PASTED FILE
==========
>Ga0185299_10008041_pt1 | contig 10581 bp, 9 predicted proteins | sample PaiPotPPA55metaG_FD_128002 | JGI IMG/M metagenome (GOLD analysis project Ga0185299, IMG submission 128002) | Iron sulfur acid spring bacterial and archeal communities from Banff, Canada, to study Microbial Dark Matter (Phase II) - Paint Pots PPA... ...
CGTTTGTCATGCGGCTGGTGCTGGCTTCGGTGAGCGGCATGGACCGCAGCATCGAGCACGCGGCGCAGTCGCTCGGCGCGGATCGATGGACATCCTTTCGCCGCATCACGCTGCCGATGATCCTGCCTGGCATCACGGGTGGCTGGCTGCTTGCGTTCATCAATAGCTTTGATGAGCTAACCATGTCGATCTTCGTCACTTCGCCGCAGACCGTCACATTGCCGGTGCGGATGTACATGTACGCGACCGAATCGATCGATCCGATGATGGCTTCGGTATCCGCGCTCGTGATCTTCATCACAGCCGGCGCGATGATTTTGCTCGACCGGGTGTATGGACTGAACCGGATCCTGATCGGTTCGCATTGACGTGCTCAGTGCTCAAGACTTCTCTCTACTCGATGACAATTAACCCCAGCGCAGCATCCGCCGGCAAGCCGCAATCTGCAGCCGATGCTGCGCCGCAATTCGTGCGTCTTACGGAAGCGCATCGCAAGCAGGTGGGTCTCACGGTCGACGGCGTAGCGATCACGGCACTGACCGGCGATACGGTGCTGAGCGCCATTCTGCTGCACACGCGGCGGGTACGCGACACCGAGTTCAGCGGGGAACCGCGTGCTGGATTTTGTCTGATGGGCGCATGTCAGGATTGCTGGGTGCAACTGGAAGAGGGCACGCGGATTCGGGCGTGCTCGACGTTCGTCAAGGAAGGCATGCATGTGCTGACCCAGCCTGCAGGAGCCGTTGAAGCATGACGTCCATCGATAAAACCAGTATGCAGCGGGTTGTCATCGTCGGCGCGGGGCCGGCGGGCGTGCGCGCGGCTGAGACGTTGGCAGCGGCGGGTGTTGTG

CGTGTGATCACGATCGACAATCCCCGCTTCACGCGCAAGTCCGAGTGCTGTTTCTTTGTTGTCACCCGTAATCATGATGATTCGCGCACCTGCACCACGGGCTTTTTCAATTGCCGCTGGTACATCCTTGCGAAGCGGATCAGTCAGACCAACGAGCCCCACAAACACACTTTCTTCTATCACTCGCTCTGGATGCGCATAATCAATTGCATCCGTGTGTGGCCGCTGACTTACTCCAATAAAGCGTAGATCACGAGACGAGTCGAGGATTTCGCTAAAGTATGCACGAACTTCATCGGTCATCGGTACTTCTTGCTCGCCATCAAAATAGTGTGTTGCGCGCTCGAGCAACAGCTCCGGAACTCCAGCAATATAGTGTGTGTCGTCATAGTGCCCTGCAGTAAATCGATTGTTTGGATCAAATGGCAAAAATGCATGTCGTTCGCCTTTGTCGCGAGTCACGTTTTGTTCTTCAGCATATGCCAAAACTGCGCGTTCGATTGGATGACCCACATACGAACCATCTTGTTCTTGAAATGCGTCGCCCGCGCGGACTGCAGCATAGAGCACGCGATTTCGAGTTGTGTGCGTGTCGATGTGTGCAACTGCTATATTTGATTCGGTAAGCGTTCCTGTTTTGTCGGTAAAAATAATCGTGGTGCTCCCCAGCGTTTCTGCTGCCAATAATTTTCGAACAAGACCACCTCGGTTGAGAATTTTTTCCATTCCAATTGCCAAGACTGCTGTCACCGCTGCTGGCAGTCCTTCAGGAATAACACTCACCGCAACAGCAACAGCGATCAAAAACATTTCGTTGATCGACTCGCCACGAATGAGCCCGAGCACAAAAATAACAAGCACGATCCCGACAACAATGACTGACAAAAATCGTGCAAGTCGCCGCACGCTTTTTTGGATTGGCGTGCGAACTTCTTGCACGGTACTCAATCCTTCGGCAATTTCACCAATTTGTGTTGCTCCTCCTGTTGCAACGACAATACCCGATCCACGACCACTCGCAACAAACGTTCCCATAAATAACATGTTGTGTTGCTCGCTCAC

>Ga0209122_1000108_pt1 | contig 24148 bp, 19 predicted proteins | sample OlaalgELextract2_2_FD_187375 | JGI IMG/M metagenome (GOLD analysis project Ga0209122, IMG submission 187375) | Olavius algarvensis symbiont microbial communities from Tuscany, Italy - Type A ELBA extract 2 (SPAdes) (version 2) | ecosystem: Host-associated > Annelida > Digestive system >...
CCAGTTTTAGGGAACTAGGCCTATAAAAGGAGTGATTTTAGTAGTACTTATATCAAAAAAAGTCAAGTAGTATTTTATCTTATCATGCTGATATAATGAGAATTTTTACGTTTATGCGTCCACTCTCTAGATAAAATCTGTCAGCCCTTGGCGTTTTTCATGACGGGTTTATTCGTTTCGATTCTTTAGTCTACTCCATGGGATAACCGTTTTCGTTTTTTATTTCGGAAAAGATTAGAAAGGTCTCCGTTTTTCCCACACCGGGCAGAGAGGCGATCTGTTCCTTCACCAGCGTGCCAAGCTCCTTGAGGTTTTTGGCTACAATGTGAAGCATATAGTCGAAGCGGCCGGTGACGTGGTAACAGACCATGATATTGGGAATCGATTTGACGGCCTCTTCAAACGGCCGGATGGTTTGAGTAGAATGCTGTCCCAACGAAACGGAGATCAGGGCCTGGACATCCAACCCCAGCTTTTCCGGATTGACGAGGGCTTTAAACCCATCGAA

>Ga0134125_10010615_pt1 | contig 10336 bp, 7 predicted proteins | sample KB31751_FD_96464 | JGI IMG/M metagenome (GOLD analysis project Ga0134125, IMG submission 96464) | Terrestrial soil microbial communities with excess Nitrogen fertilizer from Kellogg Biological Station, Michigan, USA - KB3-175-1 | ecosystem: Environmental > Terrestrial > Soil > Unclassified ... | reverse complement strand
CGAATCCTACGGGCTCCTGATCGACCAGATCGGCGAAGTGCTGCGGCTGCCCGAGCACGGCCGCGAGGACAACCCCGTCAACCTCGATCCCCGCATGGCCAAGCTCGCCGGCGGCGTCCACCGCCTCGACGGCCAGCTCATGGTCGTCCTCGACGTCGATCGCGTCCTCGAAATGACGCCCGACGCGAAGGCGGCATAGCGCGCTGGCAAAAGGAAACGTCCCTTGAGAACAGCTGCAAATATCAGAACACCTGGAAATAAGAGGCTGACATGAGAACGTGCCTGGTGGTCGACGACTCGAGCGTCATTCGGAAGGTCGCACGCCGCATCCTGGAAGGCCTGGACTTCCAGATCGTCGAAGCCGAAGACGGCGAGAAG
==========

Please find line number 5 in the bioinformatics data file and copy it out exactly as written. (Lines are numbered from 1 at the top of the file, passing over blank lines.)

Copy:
CCAGTTTTAGGGAACTAGGCCTATAAAAGGAGTGATTTTAGTAGTACTTATATCAAAAAAAGTCAAGTAGTATTTTATCTTATCATGCTGATATAATGAGAATTTTTACGTTTATGCGTCCACTCTCTAGATAAAATCTGTCAGCCCTTGGCGTTTTTCATGACGGGTTTATTCGTTTCGATTCTTTAGTCTACTCCATGGGATAACCGTTTTCGTTTTTTATTTCGGAAAAGATTAGAAAGGTCTCCGTTTTTCCCACACCGGGCAGAGAGGCGATCTGTTCCTTCACCAGCGTGCCAAGCTCCTTGAGGTTTTTGGCTACAATGTGAAGCATATAGTCGAAGCGGCCGGTGACGTGGTAACAGACCATGATATTGGGAATCGATTTGACGGCCTCTTCAAACGGCCGGATGGTTTGAGTAGAATGCTGTCCCAACGAAACGGAGATCAGGGCCTGGACATCCAACCCCAGCTTTTCCGGATTGACGAGGGCTTTAAACCCATCGAA